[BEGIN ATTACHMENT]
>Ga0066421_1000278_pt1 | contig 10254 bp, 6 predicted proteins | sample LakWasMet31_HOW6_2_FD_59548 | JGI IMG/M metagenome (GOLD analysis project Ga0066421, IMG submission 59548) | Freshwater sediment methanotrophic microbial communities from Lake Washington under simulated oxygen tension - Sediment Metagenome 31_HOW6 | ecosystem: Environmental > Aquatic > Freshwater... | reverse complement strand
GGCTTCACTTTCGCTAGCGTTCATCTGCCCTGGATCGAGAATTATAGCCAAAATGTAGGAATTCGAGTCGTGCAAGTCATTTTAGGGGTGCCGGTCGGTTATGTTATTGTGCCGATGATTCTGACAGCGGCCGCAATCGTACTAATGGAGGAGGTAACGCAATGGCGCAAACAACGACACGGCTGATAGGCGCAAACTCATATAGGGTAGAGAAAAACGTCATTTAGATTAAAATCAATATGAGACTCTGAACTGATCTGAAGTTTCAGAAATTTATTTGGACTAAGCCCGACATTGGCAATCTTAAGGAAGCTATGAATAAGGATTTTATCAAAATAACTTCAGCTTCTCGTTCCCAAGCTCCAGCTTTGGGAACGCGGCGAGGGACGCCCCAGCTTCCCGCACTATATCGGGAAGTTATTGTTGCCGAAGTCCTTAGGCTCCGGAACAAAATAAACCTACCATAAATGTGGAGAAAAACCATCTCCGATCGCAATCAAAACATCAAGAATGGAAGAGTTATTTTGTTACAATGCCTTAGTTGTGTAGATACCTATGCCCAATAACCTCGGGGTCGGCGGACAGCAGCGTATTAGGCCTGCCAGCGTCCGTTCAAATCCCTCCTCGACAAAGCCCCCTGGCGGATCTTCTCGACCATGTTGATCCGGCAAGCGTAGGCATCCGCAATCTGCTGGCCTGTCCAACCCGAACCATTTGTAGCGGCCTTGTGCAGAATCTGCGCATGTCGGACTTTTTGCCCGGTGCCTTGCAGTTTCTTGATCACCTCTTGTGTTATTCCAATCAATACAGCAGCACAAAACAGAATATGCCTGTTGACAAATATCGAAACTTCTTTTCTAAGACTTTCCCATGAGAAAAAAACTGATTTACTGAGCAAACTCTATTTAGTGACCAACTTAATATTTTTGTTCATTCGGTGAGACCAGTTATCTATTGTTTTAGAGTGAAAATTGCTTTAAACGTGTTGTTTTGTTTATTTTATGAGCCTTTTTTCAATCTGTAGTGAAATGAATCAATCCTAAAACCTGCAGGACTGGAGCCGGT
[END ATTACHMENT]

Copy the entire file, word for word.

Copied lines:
>Ga0066421_1000278_pt1 | contig 10254 bp, 6 predicted proteins | sample LakWasMet31_HOW6_2_FD_59548 | JGI IMG/M metagenome (GOLD analysis project Ga0066421, IMG submission 59548) | Freshwater sediment methanotrophic microbial communities from Lake Washington under simulated oxygen tension - Sediment Metagenome 31_HOW6 | ecosystem: Environmental > Aquatic > Freshwater... | reverse complement strand
GGCTTCACTTTCGCTAGCGTTCATCTGCCCTGGATCGAGAATTATAGCCAAAATGTAGGAATTCGAGTCGTGCAAGTCATTTTAGGGGTGCCGGTCGGTTATGTTATTGTGCCGATGATTCTGACAGCGGCCGCAATCGTACTAATGGAGGAGGTAACGCAATGGCGCAAACAACGACACGGCTGATAGGCGCAAACTCATATAGGGTAGAGAAAAACGTCATTTAGATTAAAATCAATATGAGACTCTGAACTGATCTGAAGTTTCAGAAATTTATTTGGACTAAGCCCGACATTGGCAATCTTAAGGAAGCTATGAATAAGGATTTTATCAAAATAACTTCAGCTTCTCGTTCCCAAGCTCCAGCTTTGGGAACGCGGCGAGGGACGCCCCAGCTTCCCGCACTATATCGGGAAGTTATTGTTGCCGAAGTCCTTAGGCTCCGGAACAAAATAAACCTACCATAAATGTGGAGAAAAACCATCTCCGATCGCAATCAAAACATCAAGAATGGAAGAGTTATTTTGTTACAATGCCTTAGTTGTGTAGATACCTATGCCCAATAACCTCGGGGTCGGCGGACAGCAGCGTATTAGGCCTGCCAGCGTCCGTTCAAATCCCTCCTCGACAAAGCCCCCTGGCGGATCTTCTCGACCATGTTGATCCGGCAAGCGTAGGCATCCGCAATCTGCTGGCCTGTCCAACCCGAACCATTTGTAGCGGCCTTGTGCAGAATCTGCGCATGTCGGACTTTTTGCCCGGTGCCTTGCAGTTTCTTGATCACCTCTTGTGTTATTCCAATCAATACAGCAGCACAAAACAGAATATGCCTGTTGACAAATATCGAAACTTCTTTTCTAAGACTTTCCCATGAGAAAAAAACTGATTTACTGAGCAAACTCTATTTAGTGACCAACTTAATATTTTTGTTCATTCGGTGAGACCAGTTATCTATTGTTTTAGAGTGAAAATTGCTTTAAACGTGTTGTTTTGTTTATTTTATGAGCCTTTTTTCAATCTGTAGTGAAATGAATCAATCCTAAAACCTGCAGGACTGGAGCCGGT